Professor: “The Tuareg were only one group of Berbers. Think of it like this. In Europe, all people are known as Europeans, but there are several different types of Europeans, like French or English or German. In North Africa, it is the same way; all people together are Berber, but there are many different groups of Berber, like the Tuareg or the Kabyles. Do you see?”

Mr. Know-it-All: “Well, no. I’ve never heard the word Berber before. I just think…”

Professor: “Then perhaps you need to come to class more often? All this month has been about the Berber people, and I have told you several times that I myself am Berber, of the Kabyle people. Now, you may please be quiet, or you may leave for the day and return when you are ready to learn about my people and others in North Africa. That is all. Does anyone else have questions?”

Mr. Know-it-All sat back and pouted for the rest of the class and continued to pout throughout the semester, but he never tried to openly challenge our professor again. Meanwhile, the rest of us students couldn’t help but be impressed by how our professor shut him down so completely, and he quickly became a favorite professor for many of us, me included.

If You Fall Asleep, You’ll Have A Cow

, , , , | Learning | November 9, 2021

My sixth-grade English teacher was one of my most favorite teachers that I’ve ever had. I’ve always loved reading, so I always looked forward to quiet reading time in class, especially since she let us bring our own books. One of her quirks was that she threw cows at people. That is not a turn of phrase; she had a basket of little plush cows on her desk, and if you were sleeping or goofing off in class, you could expect to be bonked with one. It was hilarious and probably not something she could get away with today.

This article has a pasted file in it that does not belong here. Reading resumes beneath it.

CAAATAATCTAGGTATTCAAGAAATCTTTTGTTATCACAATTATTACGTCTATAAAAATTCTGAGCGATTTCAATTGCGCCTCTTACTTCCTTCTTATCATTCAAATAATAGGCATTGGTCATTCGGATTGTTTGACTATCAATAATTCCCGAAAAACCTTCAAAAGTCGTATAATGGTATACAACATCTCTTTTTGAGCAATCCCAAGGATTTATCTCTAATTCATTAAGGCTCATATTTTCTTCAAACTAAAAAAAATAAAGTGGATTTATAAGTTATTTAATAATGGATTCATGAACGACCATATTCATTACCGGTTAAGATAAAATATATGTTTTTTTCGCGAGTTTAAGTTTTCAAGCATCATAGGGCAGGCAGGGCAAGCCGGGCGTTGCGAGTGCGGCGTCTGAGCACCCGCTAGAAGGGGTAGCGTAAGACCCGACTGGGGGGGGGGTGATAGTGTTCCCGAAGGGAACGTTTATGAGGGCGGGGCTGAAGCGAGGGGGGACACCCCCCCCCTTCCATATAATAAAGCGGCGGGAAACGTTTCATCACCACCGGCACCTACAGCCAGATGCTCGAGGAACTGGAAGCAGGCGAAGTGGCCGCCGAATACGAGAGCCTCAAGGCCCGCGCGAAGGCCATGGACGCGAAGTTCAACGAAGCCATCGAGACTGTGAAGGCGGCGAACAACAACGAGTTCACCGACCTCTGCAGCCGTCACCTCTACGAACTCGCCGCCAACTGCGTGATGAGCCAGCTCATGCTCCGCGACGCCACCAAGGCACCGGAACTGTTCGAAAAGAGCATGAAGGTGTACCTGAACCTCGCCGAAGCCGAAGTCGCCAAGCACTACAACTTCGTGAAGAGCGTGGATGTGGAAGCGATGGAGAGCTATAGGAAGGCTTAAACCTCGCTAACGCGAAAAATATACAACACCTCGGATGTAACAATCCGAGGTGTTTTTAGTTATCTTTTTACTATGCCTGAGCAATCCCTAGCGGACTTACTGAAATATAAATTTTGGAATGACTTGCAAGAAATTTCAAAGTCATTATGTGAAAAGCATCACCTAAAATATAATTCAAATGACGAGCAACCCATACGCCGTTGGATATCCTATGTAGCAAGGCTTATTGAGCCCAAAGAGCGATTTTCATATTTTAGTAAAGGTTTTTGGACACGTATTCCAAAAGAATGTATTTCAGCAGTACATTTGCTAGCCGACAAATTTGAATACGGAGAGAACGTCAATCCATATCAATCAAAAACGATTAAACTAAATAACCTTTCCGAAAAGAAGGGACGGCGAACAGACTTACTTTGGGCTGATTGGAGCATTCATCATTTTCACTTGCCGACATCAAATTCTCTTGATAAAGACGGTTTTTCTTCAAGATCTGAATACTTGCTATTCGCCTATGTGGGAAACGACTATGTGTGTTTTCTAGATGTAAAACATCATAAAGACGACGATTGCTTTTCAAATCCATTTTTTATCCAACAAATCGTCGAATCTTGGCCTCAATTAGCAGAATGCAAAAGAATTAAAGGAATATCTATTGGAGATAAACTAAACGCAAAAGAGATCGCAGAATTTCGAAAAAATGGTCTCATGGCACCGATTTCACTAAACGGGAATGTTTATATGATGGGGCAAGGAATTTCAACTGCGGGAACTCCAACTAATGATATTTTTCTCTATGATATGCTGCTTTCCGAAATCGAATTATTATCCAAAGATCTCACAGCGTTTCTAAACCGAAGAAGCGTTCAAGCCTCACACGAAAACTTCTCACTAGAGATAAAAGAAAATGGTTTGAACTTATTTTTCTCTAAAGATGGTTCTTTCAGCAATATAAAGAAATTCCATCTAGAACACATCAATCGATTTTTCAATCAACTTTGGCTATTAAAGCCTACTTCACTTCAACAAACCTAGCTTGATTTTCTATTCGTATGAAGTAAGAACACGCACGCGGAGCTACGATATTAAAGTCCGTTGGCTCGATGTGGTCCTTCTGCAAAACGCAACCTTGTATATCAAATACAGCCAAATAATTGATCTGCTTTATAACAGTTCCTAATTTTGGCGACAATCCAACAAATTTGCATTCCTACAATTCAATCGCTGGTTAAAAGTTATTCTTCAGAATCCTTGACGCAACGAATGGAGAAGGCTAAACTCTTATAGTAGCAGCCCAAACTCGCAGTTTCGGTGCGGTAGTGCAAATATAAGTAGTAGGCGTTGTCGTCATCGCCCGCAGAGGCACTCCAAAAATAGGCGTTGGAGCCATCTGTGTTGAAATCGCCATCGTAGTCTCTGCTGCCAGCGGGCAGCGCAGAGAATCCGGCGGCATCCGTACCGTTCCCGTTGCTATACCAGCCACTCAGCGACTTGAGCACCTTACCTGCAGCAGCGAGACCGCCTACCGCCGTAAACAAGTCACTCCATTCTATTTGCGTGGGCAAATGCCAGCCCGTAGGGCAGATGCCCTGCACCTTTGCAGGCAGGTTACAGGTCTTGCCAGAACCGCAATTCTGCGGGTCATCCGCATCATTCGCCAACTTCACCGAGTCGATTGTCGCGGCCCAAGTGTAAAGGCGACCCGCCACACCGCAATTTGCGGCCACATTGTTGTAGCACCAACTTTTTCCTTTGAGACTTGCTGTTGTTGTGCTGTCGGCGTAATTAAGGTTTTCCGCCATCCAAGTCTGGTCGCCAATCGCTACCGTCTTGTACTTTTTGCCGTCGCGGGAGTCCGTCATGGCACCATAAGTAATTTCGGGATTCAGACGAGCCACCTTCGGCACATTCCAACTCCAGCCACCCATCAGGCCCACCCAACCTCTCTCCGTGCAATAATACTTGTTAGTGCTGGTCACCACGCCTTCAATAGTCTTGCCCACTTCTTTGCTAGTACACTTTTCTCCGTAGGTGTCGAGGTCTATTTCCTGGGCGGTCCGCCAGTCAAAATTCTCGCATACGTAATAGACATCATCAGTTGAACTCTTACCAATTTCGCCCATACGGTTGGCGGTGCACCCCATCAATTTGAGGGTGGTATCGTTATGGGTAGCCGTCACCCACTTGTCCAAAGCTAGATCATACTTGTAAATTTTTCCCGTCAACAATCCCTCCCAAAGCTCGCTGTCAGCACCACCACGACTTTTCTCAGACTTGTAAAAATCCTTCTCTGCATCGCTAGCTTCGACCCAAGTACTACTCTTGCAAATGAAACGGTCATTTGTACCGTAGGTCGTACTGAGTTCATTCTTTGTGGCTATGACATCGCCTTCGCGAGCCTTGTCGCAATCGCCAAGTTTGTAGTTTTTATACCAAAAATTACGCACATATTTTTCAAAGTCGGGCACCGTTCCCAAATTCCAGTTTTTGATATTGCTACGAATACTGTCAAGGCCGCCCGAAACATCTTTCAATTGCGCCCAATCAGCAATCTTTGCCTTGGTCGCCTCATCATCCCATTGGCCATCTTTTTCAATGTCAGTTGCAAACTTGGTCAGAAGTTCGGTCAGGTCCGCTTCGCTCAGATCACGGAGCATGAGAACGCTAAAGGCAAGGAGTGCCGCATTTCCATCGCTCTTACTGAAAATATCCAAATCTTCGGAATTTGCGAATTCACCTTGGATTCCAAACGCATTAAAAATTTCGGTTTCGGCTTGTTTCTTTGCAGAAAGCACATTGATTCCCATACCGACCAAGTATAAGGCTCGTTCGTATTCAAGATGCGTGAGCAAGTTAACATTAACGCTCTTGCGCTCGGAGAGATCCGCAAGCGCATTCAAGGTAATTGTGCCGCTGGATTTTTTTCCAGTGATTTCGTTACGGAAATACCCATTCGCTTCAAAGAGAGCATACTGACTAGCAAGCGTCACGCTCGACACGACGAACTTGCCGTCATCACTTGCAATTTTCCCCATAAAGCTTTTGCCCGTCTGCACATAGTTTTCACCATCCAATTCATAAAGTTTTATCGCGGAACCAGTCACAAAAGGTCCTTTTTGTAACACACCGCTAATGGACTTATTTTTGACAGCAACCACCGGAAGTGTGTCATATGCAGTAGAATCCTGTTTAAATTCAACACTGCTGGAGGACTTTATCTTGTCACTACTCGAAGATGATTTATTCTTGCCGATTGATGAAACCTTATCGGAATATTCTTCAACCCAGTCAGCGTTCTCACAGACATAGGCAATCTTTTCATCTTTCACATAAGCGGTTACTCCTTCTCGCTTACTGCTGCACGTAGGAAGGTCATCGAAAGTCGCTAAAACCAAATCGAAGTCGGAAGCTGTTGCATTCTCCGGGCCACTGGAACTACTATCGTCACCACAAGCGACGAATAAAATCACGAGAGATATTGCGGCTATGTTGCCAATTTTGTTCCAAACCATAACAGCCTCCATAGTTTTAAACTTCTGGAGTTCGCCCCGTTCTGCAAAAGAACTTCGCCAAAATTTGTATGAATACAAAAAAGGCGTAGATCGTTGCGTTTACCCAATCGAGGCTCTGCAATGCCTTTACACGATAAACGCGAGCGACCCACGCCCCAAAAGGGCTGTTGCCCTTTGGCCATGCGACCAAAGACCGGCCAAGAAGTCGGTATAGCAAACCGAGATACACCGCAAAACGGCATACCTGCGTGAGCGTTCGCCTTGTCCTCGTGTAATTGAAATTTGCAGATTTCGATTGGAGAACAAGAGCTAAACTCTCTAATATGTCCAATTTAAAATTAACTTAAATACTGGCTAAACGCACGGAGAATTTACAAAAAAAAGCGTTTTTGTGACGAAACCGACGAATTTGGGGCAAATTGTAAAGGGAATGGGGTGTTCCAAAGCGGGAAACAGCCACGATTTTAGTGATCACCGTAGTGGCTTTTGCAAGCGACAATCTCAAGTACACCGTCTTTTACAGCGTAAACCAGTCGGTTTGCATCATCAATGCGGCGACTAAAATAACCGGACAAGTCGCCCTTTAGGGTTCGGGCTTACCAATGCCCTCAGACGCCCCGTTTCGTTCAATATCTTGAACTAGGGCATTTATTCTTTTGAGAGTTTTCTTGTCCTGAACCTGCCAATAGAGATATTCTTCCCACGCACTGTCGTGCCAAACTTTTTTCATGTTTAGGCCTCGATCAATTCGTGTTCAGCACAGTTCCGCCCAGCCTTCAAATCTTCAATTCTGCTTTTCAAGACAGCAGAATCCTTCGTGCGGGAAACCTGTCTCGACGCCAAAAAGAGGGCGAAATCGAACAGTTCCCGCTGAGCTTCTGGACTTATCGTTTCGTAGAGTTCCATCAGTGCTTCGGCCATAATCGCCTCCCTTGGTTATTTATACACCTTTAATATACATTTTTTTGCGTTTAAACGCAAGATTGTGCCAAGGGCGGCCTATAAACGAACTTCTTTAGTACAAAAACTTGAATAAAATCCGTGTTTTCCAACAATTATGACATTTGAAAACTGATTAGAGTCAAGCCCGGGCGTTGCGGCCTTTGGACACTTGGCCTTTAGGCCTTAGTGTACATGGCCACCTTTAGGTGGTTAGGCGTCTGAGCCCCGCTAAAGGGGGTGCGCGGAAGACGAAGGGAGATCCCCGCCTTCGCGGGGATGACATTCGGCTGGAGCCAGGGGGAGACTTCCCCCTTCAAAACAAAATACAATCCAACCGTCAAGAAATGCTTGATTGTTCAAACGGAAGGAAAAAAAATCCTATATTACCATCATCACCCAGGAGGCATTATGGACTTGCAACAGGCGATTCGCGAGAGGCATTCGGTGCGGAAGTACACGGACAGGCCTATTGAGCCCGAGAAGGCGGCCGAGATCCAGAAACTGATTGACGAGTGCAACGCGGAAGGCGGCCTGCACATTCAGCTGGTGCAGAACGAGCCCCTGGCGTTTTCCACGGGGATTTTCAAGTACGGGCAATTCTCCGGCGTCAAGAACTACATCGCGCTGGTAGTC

When I read at my desk, I liked to sit forward with my head tilted down and my chin resting in my hand. My eyes are heavy-lidded, so it can look like they’re closed when my head’s tilted down or forward.

One day, during quiet reading time, I was sitting this way and I noticed [Teacher] looking at me out of the corner of my eye. I ignored it until I saw her frown, shake her head, and reach for a cow. I realized she thought I was asleep a split second before the cow was launched — and her aim was DEADLY.

Without thinking, I took my chin from my hand, caught the bovine projectile one-handed, put it on my desk next to me, and resumed my reading position without lifting my eyes from my book.

Teacher: *Clearly startled* “Oh! I thought… Well then, my apologies. Cow withdrawn!”

I laughed and kept reading. Seriously, I loved Mrs. H so much!

They’re Just Keeping You On Your Toes

, , , , , | Learning | November 7, 2021

I did ballet for ten years, from age six to age fifteen. I remember my teachers yelling at my class to fix their movements and postures.

While doing barre work:

Teacher: “Don’t lift your leg too high; you look like a dog going potty.”

During “The Nutcracker” rehearsals:

Teacher: “Cows stomp. Horses stomp. Angels do not stomp.”

While doing arm exercises:

Teacher: “Your arms look like chicken wings. Pretend your arms are like clothing hangers.”

Doing pliés, where you put your heels together and bend your knees:

Teacher: “Pretend that you are a merry-go-round going up and down. You have a glass of water on your head.”

Normally, We Say, “Eyes On The Road,” But This Is Better

, , , , , | Learning | November 5, 2021

I bought my first car and went to driving school very late. I was nervous, and before the driving lessons, I asked my old friend, who was my age but had already been driving for ten years, to give me a private lesson in his car.

He readily agreed, and we went and found an empty country road where I took the wheel and drove up and down for some hours, just to get the most basic skills, feeling the brakes, clutch, changing gears, etc. My friend was riding shotgun and gently pointed out my mistakes.

After some time, I felt more confident, so I thanked him and asked if there was any general advice he would like to give me before I went to the driving school. He thought deeply for a minute or so.

Friend: “When driving, do not watch the pedals.”

Not what I expected, but trust me, VERY good driving advice!